Legislation to appeal Unlawful Internet Gambling Enforcement Act

By: Steve Briggs


A letter of appeal sent by a bipartisan group of House Financial Services Committee members led by Representative Barney Frank (Democrat in Mass) to the Treasury Department and Federal Reserve has requested they hold off on writing the new regulations on the law over internet gambling that was passed in 2006, known as the UIGEA.

They claimed the law fails to define just exactly what internet gambling is, which since the law is targeted at banking institutions for allowing gambling transactions to go through, puts the burden on them to figure out the conflicts between state and federal laws, whether the transaction is actually coming from an entity which would fall under the definition of "internet gambling", which as already mentioned is not defined by the law itself so we may even see situations where one bank allows a transaction yet another bank declines it and they are from the same place. Further is that some of the information to make the decision on where the transaction is coming from, may not be provided by the banking facilities of some foreign countries. Are we to then deny all of those transactions on the very rare chance it could be an internet gambling transaction?

Even the Treasury and Federal Reserve officials have come forward saying that the law is does not have enough definition, leading to confusion and therefore is very hard to carry out on any working basis. Louise Roseman the director of bank operations and payment systems for the Federal Reserve testified that an internet gambling ban cannot be "ironclad".

Other concerns are the fact that pursuing what many consider a result that cannot be obtained will greatly take away resources needed much more in areas such as the mortgage crisis and turning our economy around. Forcing banks to play "internet gambling police" will further slow down the financial process, cause more stress on its ability to function properly and impede what might be completely legitimate financial transactions all in the name of banning an activity of choice by consenting adults from the privacy of their own home that has no victim unless the perpetrator of the activity chooses to not be responsible.

On a side note this writer must stop and point out that the last part of that last sentence should make everyone's ears prickle up. Lets break it down: "banning an activity of choice", means we are choosing to do it. This next part is what's scariest: "by consenting adults", meaning that we are completely agreeable to what we are about to do, much like two adults having consenting sex. Now the arguement against internet gambling is two-fold. Money laundering which can easily be thwarted and actually already is a non-issue by anyone in the know, and that gambling can ruin lives. Well so can sex if you are not "responsible". It is done between two consenting adults. Should that be outlawed too? Is it in the future? What is the exact difference? And finally "from the privacy of their own home that has no victim unless the perpetrator chooses to not be responsible". Once again, sounds like the same situation for sex.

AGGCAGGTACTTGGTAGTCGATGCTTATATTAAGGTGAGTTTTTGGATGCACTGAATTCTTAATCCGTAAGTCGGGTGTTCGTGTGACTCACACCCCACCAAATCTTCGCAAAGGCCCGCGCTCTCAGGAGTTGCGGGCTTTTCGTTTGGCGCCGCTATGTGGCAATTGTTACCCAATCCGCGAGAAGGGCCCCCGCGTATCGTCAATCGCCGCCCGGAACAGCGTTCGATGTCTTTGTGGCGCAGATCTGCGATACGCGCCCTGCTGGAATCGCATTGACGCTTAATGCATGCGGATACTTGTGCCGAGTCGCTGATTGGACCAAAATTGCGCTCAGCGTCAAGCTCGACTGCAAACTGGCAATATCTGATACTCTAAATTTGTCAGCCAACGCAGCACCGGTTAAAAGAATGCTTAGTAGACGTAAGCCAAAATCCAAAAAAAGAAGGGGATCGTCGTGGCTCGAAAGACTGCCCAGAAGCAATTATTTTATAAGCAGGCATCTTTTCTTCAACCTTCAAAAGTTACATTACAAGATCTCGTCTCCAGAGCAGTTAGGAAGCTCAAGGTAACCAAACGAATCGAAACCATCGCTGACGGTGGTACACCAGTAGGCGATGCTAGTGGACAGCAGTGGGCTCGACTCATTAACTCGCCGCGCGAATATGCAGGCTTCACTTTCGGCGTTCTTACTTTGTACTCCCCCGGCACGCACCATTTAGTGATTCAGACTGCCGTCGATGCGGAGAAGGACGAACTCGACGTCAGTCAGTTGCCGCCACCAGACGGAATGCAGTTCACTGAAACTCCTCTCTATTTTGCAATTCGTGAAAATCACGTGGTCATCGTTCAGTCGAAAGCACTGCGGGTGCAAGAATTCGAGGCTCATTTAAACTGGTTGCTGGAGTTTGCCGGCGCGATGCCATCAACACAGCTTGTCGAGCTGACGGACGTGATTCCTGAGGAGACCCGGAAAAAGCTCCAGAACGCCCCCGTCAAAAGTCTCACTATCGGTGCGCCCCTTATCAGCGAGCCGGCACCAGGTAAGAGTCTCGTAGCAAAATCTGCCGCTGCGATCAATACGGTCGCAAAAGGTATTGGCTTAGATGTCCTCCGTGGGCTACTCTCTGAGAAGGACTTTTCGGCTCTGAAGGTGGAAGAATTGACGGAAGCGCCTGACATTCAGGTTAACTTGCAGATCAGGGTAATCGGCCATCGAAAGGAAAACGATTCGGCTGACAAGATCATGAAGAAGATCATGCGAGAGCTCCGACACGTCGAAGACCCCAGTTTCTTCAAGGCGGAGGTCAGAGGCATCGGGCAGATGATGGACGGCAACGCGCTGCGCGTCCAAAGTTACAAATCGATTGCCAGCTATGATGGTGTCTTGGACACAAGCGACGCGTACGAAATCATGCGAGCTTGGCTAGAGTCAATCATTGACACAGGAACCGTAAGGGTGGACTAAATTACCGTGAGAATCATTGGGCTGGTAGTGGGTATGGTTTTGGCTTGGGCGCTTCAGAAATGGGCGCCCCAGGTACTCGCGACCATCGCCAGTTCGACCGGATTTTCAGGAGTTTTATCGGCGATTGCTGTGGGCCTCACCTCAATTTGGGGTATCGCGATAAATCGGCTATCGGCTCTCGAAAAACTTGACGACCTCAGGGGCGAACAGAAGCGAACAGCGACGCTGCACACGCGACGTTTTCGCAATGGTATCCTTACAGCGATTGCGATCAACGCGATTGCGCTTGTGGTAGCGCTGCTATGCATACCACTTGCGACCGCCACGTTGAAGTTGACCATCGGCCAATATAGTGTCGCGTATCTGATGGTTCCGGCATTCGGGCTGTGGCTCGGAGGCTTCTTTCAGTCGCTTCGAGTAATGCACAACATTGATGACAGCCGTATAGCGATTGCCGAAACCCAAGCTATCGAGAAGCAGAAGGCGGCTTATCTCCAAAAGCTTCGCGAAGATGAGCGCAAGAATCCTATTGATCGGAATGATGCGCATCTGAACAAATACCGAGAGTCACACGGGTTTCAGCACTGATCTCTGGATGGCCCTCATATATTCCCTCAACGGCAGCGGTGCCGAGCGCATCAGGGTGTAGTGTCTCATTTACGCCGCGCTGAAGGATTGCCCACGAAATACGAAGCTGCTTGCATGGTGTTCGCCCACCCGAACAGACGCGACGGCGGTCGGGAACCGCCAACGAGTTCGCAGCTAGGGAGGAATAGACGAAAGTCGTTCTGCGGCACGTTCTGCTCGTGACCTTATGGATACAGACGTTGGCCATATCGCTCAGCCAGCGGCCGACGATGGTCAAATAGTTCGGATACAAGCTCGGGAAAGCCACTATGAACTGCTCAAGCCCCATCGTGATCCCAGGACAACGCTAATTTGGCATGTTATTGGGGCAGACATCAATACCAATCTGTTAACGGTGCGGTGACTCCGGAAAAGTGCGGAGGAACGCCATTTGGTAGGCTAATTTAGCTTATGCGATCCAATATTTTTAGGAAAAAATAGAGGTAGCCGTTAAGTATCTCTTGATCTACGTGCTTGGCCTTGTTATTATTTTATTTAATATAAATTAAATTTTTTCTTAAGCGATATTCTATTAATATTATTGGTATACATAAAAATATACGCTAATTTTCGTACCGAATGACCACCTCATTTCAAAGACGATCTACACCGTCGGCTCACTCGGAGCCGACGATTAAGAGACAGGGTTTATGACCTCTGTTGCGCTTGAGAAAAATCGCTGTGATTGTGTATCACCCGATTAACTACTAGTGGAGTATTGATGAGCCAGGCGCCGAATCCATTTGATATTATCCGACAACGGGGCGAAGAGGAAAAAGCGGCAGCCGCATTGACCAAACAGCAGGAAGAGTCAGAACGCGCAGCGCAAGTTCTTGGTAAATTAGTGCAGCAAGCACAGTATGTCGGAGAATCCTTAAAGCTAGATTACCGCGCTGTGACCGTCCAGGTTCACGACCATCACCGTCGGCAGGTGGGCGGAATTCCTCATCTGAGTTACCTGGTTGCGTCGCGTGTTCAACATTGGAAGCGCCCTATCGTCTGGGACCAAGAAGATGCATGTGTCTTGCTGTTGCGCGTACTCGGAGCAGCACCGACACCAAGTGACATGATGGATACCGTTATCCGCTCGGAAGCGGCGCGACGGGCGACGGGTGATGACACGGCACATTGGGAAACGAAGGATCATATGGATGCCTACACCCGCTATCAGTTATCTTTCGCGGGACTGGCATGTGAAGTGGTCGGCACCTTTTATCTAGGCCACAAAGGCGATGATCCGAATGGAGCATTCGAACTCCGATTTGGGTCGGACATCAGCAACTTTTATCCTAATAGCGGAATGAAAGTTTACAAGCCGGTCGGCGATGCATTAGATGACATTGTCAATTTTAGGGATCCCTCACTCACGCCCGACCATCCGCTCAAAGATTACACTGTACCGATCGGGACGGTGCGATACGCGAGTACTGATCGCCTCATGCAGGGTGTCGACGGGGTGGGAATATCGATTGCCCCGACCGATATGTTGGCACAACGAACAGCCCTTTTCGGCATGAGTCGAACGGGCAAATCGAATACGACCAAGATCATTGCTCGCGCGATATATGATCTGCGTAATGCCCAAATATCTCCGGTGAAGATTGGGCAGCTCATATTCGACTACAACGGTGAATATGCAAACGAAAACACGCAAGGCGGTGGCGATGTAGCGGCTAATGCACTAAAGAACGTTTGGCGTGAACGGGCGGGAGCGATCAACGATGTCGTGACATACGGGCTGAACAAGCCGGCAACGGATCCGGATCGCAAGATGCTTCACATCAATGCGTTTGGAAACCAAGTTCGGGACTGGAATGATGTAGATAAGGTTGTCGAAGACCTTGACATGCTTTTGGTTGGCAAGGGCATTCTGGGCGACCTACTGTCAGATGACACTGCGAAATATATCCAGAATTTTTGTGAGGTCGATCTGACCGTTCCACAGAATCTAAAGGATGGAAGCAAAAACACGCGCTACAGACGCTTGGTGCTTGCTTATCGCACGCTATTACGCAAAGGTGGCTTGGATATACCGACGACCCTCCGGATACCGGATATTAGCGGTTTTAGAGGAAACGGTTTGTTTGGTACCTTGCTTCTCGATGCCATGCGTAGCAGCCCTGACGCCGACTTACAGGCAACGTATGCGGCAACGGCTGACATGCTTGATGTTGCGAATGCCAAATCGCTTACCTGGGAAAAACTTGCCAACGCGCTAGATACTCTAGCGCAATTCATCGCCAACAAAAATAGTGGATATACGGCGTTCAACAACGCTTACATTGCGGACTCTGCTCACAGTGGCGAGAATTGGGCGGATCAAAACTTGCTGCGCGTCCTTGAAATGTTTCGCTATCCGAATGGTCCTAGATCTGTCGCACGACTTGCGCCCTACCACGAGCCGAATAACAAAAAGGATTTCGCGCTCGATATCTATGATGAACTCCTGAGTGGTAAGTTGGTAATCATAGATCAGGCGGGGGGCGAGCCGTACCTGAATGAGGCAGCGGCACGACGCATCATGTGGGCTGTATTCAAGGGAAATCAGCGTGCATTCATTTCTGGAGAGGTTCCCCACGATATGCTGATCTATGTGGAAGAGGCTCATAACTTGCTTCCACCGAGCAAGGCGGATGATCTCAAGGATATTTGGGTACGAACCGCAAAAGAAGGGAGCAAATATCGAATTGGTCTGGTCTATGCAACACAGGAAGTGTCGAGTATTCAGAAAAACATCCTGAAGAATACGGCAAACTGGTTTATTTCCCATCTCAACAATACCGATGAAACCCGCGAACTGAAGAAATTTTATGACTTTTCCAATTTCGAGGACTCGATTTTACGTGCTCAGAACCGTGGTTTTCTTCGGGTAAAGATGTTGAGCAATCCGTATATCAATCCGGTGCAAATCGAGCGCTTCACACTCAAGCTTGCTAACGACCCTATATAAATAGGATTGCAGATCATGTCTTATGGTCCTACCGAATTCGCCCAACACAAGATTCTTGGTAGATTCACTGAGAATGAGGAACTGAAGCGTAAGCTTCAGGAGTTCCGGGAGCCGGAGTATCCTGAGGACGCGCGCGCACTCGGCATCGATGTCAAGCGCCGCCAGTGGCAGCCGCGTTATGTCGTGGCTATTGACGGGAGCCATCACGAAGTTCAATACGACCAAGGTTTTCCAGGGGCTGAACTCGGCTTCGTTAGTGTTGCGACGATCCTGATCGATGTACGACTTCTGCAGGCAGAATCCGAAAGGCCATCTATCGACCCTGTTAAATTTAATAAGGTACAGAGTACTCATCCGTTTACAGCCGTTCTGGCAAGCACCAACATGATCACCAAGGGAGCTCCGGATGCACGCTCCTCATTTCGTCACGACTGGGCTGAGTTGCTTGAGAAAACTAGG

I don't think the latter will ever be outlawed because people want the right to take the risk. What is the difference in gambling? Its a choice, not a requirement and just like with alcohol, there will be a small percentage of the population that cannot control themselves with that vice and just like alcoholics must avoid drinking, those that must avoid gambling to have a quality life will have to do so but the rest of the population should not be asked to give up what is to them just an occasional entertainment. Otherwise what is just? Is it to allow alcohol to continue to be sold when it is known and proven fact that it ruins many more lives than gambling.

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Steve Briggs is the author of this article on single deck black jack. Find more information about the subject at www.bondedcasinos.com

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